Question about ternary operators.

Hello, I'm fairly new to Java. I have a basic knowledge of it, but not much more. I'm wanting to learn how to program a Robocode bot, but that's not the purpose of this question. For a learning exercise, I'm translating and doing things in Python using pybotwars. However, pybotwars doesn't have some of the utilities Robocode comes with, so I'm porting those as I need them. The problem is with this:

/**

* Normalizes an angle to a relative angle.

* The normalized angle will be in the range from -PI to PI, where PI

* itself is not included.

*

* @param angle the angle to normalize

* @return the normalized angle that will be in the range of [-PI,PI[

*/

public static double normalRelativeAngle(double angle) {

return (angle %= TWO_PI) >= 0 ? (angle < PI) ? angle : angle - TWO_PI : (angle >= -PI) ? angle : angle + TWO_PI;

}

I looked up and learned how the nested ternary operators work, and it seems like I know how it works...but I can't get my Python version to work. My question is, what's keeping the above within the range of [-PI, PI], as the comment says?

Also, would it be correct to say that the line of code I'm looking at, first checks to see if 'angle' is already within -PI and PI, then normalizes it if it isn't?

Thanks in advance for any help. :smash:

Re: Question about ternary operators.

No, it first evaluates the modulus of *angle* and TWO_PI and assigns that to *angle*.

Depending on your personal preference (and maybe OS) you should use either the backspace or the delete key to normalise that expression.

Re: Question about ternary operators.

Well, provide us, in words, from left to right (as that is how the statement is read) what you think that statement actually does. Once you get that correct you will know how it is keeping it between -PI and PI.

Re: Question about ternary operators.

Oh, it's read from left to right? I saw somewhere that it was right to left...that suddenly makes a lot of sense, if it does the modulo on 'angle' first. Thanks!

For future reference, here's how I thought it broke down.

(angle %= TWO_PI) >= 0 ? (angle < PI) ? angle : angle - TWO_PI : (angle >= -PI) ? angle : angle + TWO_PI;

-----------------------------

(angle >= -PI) ? angle : angle + TWO_PI;

(angle < PI) ? angle : angle - TWO_PI : [whatever the above line returned];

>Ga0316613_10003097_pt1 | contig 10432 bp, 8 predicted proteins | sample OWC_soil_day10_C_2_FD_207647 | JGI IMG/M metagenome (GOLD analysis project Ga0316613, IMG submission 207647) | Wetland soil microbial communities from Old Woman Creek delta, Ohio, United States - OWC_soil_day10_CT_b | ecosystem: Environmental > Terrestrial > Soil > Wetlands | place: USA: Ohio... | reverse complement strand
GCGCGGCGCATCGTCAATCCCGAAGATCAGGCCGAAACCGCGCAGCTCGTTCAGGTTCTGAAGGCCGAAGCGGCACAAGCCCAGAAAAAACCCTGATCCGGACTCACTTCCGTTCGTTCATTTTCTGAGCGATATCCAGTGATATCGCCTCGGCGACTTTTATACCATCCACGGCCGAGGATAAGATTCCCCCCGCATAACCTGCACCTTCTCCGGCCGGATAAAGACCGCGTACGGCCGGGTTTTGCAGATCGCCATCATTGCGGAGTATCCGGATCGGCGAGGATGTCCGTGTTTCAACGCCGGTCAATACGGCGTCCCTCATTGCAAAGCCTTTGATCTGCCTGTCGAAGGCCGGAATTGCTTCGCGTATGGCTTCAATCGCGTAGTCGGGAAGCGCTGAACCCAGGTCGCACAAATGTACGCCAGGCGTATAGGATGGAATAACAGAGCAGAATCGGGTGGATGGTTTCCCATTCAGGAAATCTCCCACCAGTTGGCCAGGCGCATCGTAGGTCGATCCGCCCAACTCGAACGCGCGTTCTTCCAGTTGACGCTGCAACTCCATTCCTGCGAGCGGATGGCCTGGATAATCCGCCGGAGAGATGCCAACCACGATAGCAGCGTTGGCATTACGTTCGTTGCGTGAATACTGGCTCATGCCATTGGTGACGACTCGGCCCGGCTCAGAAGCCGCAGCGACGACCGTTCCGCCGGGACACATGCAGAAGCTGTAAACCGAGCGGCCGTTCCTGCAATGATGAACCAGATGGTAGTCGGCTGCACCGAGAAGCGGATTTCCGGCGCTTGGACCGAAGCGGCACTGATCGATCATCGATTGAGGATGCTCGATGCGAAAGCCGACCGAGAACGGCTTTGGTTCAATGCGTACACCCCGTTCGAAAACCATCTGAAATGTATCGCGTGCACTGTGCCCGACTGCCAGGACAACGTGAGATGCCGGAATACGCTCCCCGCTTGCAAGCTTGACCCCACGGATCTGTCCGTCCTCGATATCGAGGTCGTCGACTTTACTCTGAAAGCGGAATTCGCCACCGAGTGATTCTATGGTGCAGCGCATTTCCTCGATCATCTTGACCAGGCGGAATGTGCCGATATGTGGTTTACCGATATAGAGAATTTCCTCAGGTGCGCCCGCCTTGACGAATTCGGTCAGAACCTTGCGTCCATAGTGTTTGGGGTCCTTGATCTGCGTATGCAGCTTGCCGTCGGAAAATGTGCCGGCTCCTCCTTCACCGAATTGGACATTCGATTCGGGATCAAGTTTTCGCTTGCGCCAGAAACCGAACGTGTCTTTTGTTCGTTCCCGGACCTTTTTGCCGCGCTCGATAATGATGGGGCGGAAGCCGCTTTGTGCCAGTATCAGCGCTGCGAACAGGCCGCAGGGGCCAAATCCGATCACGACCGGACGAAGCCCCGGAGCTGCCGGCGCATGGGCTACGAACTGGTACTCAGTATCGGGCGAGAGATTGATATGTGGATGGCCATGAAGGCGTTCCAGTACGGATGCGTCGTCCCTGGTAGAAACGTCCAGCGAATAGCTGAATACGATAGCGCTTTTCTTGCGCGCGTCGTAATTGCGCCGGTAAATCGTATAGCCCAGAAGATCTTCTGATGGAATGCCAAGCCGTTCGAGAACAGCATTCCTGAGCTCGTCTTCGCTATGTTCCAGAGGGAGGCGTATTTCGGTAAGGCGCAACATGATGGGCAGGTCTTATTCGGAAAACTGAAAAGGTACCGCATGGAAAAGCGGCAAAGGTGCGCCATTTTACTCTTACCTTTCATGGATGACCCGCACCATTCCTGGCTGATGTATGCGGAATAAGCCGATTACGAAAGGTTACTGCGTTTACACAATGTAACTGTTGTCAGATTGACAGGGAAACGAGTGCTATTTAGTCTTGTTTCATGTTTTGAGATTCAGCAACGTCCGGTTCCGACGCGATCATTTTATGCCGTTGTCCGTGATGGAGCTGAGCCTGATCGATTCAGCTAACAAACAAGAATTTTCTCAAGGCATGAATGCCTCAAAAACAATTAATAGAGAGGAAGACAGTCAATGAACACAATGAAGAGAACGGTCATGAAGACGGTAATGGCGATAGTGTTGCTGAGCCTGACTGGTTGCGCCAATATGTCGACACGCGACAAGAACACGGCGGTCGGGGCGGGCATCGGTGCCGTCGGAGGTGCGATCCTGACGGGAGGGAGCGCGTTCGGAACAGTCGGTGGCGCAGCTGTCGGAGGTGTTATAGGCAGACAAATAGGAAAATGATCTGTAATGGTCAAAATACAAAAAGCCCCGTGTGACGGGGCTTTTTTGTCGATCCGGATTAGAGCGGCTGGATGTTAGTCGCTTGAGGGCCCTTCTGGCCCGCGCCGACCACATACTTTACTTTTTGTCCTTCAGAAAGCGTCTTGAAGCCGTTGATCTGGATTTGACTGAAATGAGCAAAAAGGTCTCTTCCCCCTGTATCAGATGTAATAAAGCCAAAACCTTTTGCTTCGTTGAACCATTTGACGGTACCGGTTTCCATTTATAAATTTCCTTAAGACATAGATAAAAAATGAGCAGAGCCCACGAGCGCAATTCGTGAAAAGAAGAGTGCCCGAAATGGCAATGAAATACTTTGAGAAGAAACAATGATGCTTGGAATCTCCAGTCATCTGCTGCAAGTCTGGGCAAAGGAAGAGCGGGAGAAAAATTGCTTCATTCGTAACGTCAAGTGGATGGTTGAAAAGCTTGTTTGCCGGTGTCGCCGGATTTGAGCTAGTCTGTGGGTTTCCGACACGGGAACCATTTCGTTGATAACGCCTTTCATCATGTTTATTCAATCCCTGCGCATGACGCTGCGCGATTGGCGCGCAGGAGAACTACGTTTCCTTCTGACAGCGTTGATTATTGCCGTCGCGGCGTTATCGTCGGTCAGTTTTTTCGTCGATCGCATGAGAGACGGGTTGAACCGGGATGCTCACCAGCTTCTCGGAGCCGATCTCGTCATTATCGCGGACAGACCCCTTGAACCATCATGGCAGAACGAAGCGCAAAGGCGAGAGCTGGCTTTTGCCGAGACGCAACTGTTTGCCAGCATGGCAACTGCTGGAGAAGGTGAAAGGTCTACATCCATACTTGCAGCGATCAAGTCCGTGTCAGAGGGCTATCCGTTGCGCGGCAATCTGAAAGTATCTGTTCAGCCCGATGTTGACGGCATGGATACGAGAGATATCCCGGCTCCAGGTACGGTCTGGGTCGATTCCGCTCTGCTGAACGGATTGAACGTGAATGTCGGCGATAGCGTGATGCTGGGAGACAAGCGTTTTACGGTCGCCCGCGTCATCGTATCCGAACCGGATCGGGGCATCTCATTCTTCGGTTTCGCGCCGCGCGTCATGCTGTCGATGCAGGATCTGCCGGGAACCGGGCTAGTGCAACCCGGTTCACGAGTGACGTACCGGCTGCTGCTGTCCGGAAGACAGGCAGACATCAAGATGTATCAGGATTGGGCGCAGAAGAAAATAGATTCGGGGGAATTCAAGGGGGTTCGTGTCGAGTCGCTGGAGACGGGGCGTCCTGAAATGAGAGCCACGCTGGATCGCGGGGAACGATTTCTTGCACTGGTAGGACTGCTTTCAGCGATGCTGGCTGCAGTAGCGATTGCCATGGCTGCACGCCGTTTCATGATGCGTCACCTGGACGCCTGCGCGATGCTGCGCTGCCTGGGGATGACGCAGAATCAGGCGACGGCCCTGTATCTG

(angle %= TWO_PI) >= 0 ? [whatever the above line returned];

Code:

`angle %= TWO_PI;`

if (angle < PI) {

//unchanged

}

else {

angle -= TWO_PI;

}

if (angle >= -PI) {

//unchanged

}

else {

angle += TWO_PI;

}

return angle;

Probably not very good code, but I hope it gets the point across. That would be correct, right?

Re: Question about ternary operators.

Quote:

That would be correct, right?

That depends. The horrible ternary expression begins:

(angle %= TWO_PI) **>= 0 ?**

That last part looks at the size of *angle* after the assignment and takes two paths depending on whether it is nonnegative or not. Basically, your first if/else should only be followed if *angle* is nonnegative, and the second if/else otherwise.

Does this make any difference to the eventual value of *angle*? Can you prove that?

Re: Question about ternary operators.

Code:

`def normalRelativeAngle(angle):`

angle %= 6.283

if angle > 3.141:

angle -= 6.283

if angle < -3.141:

angle += 6.283

return angle

It works as expected, so further discussion is just discussion.

Quote:

(angle %= TWO_PI) >= 0 ?

That last part looks at the size of angle after the assignment and takes two paths depending on whether it is nonnegative or not. Basically, your first if/else should only be followed if angle is nonnegative, and the second if/else otherwise.

Does this make any difference to the eventual value of angle? Can you prove that?

I see what you mean, the expression does say that. It makes no difference, though, because if *angle* is non-negative, it's still checked if it's above PI. The if/else checks if it's above PI, and if it is...well, it's positive. And the same for negative. A more literal...(what would you call it, expansion?)...of the ternary expression would, then, be:

Code:

`angle %= TWO_PI;`

if (angle >= 0) {

if (angle < PI) {

//unchanged

}

else {

angle -= TWO_PI;

}

}

else {

if (angle > -PI) {

//unchanged

}

else {

angle += TWO_PI;

}

}

Oh, wait, I see what you mean now. In my previous Java code, it was checking if *angle* was less than PI first, and if *angle* was a negative number, that would return the wrong result. My Python version was changed to be simpler, but also fixed that problem, and I didn't even notice it.

Re: Question about ternary operators.

Yes, that Java code expands what the compound ternary does I think.